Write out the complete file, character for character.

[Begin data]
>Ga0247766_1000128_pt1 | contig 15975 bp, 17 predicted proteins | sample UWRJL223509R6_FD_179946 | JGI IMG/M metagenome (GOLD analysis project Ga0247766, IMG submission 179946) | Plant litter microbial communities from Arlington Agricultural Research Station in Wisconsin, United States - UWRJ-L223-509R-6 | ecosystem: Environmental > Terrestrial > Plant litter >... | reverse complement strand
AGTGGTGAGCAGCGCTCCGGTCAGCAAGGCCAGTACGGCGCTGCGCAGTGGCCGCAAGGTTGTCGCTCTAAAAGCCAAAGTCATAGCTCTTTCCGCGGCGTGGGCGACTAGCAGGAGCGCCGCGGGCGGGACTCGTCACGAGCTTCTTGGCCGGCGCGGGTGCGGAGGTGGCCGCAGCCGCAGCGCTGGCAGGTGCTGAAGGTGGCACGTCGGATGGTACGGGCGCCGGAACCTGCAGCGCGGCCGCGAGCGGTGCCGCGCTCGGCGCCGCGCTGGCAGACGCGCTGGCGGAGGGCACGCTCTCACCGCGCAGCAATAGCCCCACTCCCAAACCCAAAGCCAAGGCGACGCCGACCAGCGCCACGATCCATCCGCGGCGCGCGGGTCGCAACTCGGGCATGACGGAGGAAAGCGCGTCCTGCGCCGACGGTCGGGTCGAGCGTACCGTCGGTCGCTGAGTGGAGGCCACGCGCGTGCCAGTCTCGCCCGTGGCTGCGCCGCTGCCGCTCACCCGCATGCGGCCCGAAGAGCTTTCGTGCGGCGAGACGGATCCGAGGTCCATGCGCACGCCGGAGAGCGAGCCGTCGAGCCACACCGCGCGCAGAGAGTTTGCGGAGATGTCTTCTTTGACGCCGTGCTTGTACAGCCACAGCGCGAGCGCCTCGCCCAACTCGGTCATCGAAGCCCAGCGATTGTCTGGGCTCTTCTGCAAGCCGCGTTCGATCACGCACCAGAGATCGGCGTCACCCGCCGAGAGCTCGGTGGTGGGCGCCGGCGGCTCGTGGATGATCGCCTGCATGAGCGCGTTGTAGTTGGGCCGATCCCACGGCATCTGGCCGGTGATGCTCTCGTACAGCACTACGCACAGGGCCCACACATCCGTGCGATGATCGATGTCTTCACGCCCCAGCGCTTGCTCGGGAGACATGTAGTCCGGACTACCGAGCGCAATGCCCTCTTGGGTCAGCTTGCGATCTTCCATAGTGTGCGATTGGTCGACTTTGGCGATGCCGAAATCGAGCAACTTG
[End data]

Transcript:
>Ga0247766_1000128_pt1 | contig 15975 bp, 17 predicted proteins | sample UWRJL223509R6_FD_179946 | JGI IMG/M metagenome (GOLD analysis project Ga0247766, IMG submission 179946) | Plant litter microbial communities from Arlington Agricultural Research Station in Wisconsin, United States - UWRJ-L223-509R-6 | ecosystem: Environmental > Terrestrial > Plant litter >... | reverse complement strand
AGTGGTGAGCAGCGCTCCGGTCAGCAAGGCCAGTACGGCGCTGCGCAGTGGCCGCAAGGTTGTCGCTCTAAAAGCCAAAGTCATAGCTCTTTCCGCGGCGTGGGCGACTAGCAGGAGCGCCGCGGGCGGGACTCGTCACGAGCTTCTTGGCCGGCGCGGGTGCGGAGGTGGCCGCAGCCGCAGCGCTGGCAGGTGCTGAAGGTGGCACGTCGGATGGTACGGGCGCCGGAACCTGCAGCGCGGCCGCGAGCGGTGCCGCGCTCGGCGCCGCGCTGGCAGACGCGCTGGCGGAGGGCACGCTCTCACCGCGCAGCAATAGCCCCACTCCCAAACCCAAAGCCAAGGCGACGCCGACCAGCGCCACGATCCATCCGCGGCGCGCGGGTCGCAACTCGGGCATGACGGAGGAAAGCGCGTCCTGCGCCGACGGTCGGGTCGAGCGTACCGTCGGTCGCTGAGTGGAGGCCACGCGCGTGCCAGTCTCGCCCGTGGCTGCGCCGCTGCCGCTCACCCGCATGCGGCCCGAAGAGCTTTCGTGCGGCGAGACGGATCCGAGGTCCATGCGCACGCCGGAGAGCGAGCCGTCGAGCCACACCGCGCGCAGAGAGTTTGCGGAGATGTCTTCTTTGACGCCGTGCTTGTACAGCCACAGCGCGAGCGCCTCGCCCAACTCGGTCATCGAAGCCCAGCGATTGTCTGGGCTCTTCTGCAAGCCGCGTTCGATCACGCACCAGAGATCGGCGTCACCCGCCGAGAGCTCGGTGGTGGGCGCCGGCGGCTCGTGGATGATCGCCTGCATGAGCGCGTTGTAGTTGGGCCGATCCCACGGCATCTGGCCGGTGATGCTCTCGTACAGCACTACGCACAGGGCCCACACATCCGTGCGATGATCGATGTCTTCACGCCCCAGCGCTTGCTCGGGAGACATGTAGTCCGGACTACCGAGCGCAATGCCCTCTTGGGTCAGCTTGCGATCTTCCATAGTGTGCGATTGGTCGACTTTGGCGATGCCGAAATCGAGCAACTTG